• China will “get rich before it gets old”—China as dealing with a rapidly aging population and the pernicious results of the “one family-one child” policy including 27-50 million males who won’t find mates by 2030 [67], absent polyandry.
  • There emerges no disruptive technology dispositively favoring the U.S.

These fundamental assumptions—the granite on which China’s has erected its grand strategy—suggest immediately steps the U.S. and its allies could take to keep China’s hegemonic ambitions in check:

Chinese Strategic PremisePotential U.S./Western Response
1. The CCP can keep its Home Base secure
  1. Invest in technology and communications that promote pluralism inside China
  2. Assist Hong Kong and China in getting the word out there is another way than the CCP to run a country through means overt and covert
  3. Expose the social surveillance system and such initiatives as China’s Uighur concentration camps
  4. Encourage universities to provide broadening experiences to Chinese students; likewise encourage hosts of Confucius Institutes to be aware of this espionage avenue (15 major US universities have already shut their CIs) [68]
  5. Point out via social and traditional media that China is straying wildly from Maoist ideals. And the converse; point out the gap between the CCP’s claims to be ‘for’ the ordinary Chinese citizen and the true oligopolic character of the system The purpose is to sharpen divisions inside the CCP
  6. Publicize concern for dissenters; urge a new Helsinki Accords for Asia
  7. Analyze and understand the social surveillance and social credit system well enough to support overtly or covertly initiatives that destroy its credibility and create fear of its arbitrariness. As a first step, make tools available to the programmers to help them protect their own social credit and surveillance data. Find and support those who wish to infiltrate the system and help them sow confusion.
2. Diplomatic/Military: China can Divide and Conquer
  1. Reduce the number of threats to which the U.S. is responding, potentially by efforts to keep the U.S.’ opponents off –balance but choosing not to “win”
  2. Encourage both confirmed allies and those neutrals to make their own choices. It is particularly important to assist Vietnam, India and Indonesia maintain their autonomy—in ways they wish that assistance to take place. Example: instead of selling arms, it may make sense to help these powers develop indigenous arms manufacturing capabilities.
  3. Decide how to make a stand in the South China Sea when the time is ripe; determine the conditions that make the time ripe to e.g. support the Philippines. This will involve carefully titrated brinkmanship and contingency plans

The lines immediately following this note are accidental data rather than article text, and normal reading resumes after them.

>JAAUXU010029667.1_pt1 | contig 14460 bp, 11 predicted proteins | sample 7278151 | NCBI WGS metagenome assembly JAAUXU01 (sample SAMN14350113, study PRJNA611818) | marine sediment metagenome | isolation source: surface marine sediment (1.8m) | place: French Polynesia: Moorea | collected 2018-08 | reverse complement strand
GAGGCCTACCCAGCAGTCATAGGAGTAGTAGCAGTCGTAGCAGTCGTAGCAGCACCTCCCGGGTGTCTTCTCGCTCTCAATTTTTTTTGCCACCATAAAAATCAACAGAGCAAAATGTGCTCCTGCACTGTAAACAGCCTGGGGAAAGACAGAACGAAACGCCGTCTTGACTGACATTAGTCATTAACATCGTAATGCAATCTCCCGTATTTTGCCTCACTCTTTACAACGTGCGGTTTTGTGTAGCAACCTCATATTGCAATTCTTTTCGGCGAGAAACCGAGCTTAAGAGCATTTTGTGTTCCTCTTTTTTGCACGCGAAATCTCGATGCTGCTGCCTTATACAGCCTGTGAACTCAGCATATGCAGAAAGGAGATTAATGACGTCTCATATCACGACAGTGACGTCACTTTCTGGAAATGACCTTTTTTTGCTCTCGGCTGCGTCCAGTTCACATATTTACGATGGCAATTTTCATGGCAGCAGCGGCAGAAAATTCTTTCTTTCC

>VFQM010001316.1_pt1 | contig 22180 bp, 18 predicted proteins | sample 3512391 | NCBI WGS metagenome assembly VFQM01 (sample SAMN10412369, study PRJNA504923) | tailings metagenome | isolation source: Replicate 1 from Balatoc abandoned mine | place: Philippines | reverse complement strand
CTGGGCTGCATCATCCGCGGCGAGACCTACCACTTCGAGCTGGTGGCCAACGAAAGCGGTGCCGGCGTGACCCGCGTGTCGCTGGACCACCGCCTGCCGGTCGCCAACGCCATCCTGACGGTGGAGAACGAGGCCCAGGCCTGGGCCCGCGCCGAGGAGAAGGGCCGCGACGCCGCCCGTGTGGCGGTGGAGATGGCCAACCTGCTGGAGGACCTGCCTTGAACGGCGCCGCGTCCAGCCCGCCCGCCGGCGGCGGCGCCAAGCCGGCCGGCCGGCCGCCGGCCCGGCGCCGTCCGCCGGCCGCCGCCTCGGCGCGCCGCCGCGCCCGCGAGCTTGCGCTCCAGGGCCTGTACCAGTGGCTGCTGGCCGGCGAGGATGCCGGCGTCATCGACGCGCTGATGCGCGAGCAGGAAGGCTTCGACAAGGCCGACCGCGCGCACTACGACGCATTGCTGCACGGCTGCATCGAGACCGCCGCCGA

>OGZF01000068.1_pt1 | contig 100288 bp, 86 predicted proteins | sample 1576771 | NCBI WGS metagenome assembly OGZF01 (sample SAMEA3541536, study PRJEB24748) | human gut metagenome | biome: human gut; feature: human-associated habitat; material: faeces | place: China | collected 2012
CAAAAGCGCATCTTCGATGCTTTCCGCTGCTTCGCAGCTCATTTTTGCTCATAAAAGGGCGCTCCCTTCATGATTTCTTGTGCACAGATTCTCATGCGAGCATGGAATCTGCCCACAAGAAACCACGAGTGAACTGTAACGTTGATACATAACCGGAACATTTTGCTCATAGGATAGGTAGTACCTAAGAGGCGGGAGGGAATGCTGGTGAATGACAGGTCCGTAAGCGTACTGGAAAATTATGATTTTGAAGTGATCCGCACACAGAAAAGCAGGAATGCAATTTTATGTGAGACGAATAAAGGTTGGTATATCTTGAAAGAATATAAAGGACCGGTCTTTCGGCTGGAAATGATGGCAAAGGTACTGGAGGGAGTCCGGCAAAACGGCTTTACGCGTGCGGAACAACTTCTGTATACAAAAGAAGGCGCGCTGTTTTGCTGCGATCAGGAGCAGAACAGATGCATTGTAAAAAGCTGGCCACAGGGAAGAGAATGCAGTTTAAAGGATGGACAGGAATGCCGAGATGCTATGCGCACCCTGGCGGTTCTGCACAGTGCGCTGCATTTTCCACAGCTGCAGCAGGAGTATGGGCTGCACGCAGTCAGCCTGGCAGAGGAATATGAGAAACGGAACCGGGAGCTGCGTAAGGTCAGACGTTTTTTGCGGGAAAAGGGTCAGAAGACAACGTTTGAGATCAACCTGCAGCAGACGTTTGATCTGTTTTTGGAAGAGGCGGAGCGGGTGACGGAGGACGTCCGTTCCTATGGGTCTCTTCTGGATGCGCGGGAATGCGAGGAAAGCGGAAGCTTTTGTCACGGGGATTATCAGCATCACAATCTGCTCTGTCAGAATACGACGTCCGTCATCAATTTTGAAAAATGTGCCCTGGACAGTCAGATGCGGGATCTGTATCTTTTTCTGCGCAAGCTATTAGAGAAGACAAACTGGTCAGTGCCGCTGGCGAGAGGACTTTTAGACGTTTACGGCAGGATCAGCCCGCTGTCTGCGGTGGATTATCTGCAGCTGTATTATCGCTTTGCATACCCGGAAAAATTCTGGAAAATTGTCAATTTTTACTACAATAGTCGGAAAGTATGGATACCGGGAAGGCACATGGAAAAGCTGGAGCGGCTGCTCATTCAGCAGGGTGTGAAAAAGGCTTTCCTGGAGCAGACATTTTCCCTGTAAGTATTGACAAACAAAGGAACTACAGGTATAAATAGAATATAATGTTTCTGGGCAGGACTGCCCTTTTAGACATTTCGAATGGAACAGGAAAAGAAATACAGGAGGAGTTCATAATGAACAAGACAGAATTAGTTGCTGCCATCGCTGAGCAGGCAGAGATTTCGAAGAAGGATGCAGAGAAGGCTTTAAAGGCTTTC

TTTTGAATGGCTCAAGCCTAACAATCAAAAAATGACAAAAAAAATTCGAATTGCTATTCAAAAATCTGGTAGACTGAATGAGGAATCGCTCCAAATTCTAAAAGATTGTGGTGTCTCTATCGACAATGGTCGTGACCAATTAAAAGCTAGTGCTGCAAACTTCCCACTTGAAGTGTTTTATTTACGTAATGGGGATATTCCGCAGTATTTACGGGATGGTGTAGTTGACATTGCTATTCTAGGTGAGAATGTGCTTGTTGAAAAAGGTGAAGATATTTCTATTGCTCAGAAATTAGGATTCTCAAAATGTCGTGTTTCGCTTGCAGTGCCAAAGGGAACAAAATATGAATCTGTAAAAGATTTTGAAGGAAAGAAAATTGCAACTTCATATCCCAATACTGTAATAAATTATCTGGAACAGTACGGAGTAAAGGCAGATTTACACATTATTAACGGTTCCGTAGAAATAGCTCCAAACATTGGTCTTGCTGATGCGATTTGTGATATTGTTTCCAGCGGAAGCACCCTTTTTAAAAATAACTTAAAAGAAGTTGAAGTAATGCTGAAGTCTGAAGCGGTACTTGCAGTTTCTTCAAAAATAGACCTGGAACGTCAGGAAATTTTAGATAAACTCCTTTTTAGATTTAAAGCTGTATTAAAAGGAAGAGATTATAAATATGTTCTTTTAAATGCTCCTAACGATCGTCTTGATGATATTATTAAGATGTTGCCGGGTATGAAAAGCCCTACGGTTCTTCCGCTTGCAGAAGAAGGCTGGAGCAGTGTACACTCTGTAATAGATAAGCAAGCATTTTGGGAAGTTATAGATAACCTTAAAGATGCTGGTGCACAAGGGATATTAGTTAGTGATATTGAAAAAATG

4. Support directly, indirectly, public or covertly, the movements toward self-determination by China’s autonomous territories, e.g. Tibet, Guangxi, Mongolia)
  5. In any event, there will come a time when the U.S. will have to show backbone. The sooner the better, as China’s salami technique increases the price the U.S. will eventually pay
  6. Coordinate current Western aid programs to countries subject to BARI suborning. This has already started in Europe but needs more robust support. The U.S.’ current response, which is to help countries negotiate better deals with the Chinese is obviously too insubstantial to have much effect. The countries generally need the projects. The demand must be satisfied with appropriate supply. [70]
  7. Encourage Russia-China economic (and possibly military) competition. If the Russians want to tie their future to BARI initiatives, so much the better. The crucial thing is early warning of a deeper Russia-China rapprochement so there’ time to formulate a cost-effective response. This could mean support of Russia in some issues while keeping a wary eye on its Ukraine/Black Sea military build ups.
  8. Support Central Asian nations’ autonomy from both powers
  9. Make plans to implement a Kissingerian triangulation strategy, not taking a China-Russia rapprochement as inevitable. The West has a lot to offer a becoming-desperate Russia.
3. Economic and Technology: China can stifle the demands of its domestic and international debt; China can maintain its technology and manufacturing cost advantages
  1. Interfering directly with China’s debt markets, even if feasible is probably not desirable. However, making sure that Federal Reserve stress tests of major banks operating in the U.S. properly weight the dangers of a China debt collapse and the winding down of China’s current credit bubble are not only advisable but necessary.
  2. Crackdown on Chinese purchases of U.S. assets. China is the largest international purchaser of U.S. residential property, for example—allowing Chinese investors and companies to escape the consequences of their government-fueled monster debt. Ditto for U.S. farmland.